Used properly, ES is the bridge between EVM cost and network schedule analysis, improving and providing the base for further developments in cost-schedule integration. ES can’t replace scheduling (and does not seek to) but it does provide a useful insight above and beyond what’s achievable using either traditional EV calculations or traditional CPM scheduling.
This is a book serious project control professionals cannot afford to ignore!
Posted in EVM & ES, Project Controls
Tagged CPI, Earned Schedule, Earned Value, ES, EV, EVM, EVMS, Project, Project Controls, Project Management, Scheduling, SPI
I have just finished reading another article published in late 2008 where a proponent of Earned Value seems to deliberately set out to do as much damage to the general acceptance of the methodology as possible!
From its inception EV has been plagued with confusion generated by acronyms. EV ‘experts’ used to prove how knowledgeable they were by confusing business managers with a barrage of acronyms and formula. Before the turn of this Century, a decade ago, leaders in the profession recognised one of the major barriers to acceptance of EV was a general lack of understanding and sought to simplify the ‘alphabet soup’ that was making EV too hard for busy managers to understand.
ANSI EIA 748 A released in 2002, AS 4817 2003 released in 2003 and the 2000 version of the PMBOK® Guide all adopted a common, simple set of acronyms:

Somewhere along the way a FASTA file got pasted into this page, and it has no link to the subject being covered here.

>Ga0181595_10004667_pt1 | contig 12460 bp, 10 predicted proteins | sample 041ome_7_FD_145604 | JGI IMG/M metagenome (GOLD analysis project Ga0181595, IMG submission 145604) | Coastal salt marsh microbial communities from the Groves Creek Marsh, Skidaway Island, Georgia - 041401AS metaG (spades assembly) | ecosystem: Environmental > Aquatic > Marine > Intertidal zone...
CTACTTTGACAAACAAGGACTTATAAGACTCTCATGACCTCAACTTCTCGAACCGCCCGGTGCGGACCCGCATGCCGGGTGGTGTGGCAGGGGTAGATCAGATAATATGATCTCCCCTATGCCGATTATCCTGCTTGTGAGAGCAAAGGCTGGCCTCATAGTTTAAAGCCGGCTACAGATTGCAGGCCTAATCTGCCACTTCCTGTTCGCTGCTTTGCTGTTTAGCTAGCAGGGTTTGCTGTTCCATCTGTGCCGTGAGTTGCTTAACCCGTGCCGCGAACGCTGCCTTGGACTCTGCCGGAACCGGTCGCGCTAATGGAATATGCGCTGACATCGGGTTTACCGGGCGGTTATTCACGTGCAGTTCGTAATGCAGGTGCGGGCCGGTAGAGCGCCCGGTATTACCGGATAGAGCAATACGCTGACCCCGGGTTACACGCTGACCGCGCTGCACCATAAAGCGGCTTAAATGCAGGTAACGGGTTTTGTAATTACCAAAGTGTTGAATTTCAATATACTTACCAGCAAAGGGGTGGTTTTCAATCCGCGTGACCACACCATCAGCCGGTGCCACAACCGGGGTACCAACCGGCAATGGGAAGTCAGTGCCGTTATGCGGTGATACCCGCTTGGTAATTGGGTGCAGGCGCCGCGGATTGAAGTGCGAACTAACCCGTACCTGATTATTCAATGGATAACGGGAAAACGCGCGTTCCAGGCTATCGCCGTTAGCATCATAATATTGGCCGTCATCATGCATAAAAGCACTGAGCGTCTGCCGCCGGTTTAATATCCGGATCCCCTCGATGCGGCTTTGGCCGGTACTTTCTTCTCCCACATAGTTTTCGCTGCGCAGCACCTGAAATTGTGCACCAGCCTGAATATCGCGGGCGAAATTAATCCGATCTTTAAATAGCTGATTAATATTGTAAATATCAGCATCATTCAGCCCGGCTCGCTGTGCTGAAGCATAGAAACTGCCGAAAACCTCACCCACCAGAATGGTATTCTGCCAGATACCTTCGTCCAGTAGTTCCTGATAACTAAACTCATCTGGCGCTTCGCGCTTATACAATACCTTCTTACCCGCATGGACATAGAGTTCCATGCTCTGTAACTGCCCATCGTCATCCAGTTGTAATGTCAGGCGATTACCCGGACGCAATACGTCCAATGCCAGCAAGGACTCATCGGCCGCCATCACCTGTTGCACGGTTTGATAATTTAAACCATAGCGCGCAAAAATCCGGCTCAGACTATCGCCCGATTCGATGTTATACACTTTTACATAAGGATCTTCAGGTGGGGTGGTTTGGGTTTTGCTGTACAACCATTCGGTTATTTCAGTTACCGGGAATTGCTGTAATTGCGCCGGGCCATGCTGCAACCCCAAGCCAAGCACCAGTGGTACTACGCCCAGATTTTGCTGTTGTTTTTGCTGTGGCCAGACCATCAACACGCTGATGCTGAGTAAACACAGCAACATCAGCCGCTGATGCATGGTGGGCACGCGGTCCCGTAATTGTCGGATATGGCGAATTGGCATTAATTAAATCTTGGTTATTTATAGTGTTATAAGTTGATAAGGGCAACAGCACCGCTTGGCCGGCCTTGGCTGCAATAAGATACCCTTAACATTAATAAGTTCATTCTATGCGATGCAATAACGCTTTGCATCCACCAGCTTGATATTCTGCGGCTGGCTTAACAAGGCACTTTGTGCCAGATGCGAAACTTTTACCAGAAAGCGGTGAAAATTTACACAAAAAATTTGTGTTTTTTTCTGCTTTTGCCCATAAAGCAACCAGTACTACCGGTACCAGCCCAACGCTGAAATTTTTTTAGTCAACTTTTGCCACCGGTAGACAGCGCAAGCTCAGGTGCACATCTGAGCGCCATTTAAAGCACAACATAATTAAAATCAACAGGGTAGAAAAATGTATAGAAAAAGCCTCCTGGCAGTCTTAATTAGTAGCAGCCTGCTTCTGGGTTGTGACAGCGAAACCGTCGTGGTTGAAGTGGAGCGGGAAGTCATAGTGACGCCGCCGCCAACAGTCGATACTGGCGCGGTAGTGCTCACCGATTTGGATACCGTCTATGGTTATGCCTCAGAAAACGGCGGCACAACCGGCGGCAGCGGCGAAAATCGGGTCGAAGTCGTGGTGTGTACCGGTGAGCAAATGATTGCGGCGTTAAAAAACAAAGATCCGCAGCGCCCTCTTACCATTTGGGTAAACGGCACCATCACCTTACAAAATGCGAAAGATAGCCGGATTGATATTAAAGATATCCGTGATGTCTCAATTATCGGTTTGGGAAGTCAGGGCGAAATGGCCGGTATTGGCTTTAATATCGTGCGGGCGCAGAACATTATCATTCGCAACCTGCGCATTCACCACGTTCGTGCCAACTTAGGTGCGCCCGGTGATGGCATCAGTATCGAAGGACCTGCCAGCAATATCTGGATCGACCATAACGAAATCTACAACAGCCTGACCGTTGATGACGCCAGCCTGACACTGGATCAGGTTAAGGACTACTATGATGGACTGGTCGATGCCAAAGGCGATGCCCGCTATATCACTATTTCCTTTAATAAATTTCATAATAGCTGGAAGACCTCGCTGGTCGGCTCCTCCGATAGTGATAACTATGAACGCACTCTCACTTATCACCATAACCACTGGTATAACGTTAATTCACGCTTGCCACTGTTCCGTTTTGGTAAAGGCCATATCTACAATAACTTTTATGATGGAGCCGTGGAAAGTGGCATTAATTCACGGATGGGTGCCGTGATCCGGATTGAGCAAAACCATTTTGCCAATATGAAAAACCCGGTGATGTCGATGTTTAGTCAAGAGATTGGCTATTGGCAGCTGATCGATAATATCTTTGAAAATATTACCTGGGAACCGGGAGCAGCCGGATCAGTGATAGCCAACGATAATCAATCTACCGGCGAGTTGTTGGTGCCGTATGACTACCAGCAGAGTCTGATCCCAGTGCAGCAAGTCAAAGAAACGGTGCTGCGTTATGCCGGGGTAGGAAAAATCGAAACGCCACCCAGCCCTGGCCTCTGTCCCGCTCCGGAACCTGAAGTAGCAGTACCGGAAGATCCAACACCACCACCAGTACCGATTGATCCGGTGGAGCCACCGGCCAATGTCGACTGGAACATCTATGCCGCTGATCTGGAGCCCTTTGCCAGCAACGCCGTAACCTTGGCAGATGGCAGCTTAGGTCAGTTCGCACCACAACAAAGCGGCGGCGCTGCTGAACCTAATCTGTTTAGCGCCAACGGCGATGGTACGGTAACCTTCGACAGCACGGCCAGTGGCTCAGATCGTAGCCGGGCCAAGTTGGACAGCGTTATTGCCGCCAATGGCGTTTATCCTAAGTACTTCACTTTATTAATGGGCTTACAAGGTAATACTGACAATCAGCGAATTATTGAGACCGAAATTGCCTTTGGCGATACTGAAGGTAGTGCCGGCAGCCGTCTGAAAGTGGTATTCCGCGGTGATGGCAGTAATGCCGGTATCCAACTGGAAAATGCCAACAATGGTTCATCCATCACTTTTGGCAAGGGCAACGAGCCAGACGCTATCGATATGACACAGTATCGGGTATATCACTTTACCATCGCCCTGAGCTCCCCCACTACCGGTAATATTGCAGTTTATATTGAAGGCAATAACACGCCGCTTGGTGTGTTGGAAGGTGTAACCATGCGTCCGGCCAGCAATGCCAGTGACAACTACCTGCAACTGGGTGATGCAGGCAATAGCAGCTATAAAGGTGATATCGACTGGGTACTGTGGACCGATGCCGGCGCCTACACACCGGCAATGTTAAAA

EV = Earned Value instead of BCWP (Budgeted Cost of Work Performed)
PV = Planned Value instead of BCWS (Budgeted Cost of Work Scheduled)
AC = Actual Cost instead of ACWP (Actual Cost of Work Performed)
These standards between them cover some 90% of the world’s Earned Value community! The intention was (and is) to demystify the process of Earned Value so managers could understand the data their project ‘controls’ staff were generating and use the information to make wise decisions. A really great idea! EV is an extremely useful and powerful tool if the data being presented to management is understood and acted upon.
What I cannot understand is why so many self professed advocates of EV are so keen to cause confusion by writing articles using the old, superseded acronyms.
- Is it to try to look clever by confusing the ‘dumb reader’?
- Is it to attempt to re-wind history back to the 1990s?
- Are they actually opposed to the general use of EV and seek to prevent its general adoption by spreading confusion?
The UK (where EV is used to a very limited extent) is the only place that still published standards that use the old acronyms. These ‘standards’ are primarily from the Association for Project Management rather than British Standards.
Surely it’s time everyone used the same acronyms for the same item in an EV article and dragged themselves into the 21st century – it’s hard enough getting EV accepted in senior management circles without so-called experts and practitioners creating excuses for ‘not understanding’ by reverting to outdated acronyms, even in the UK??
What do you think?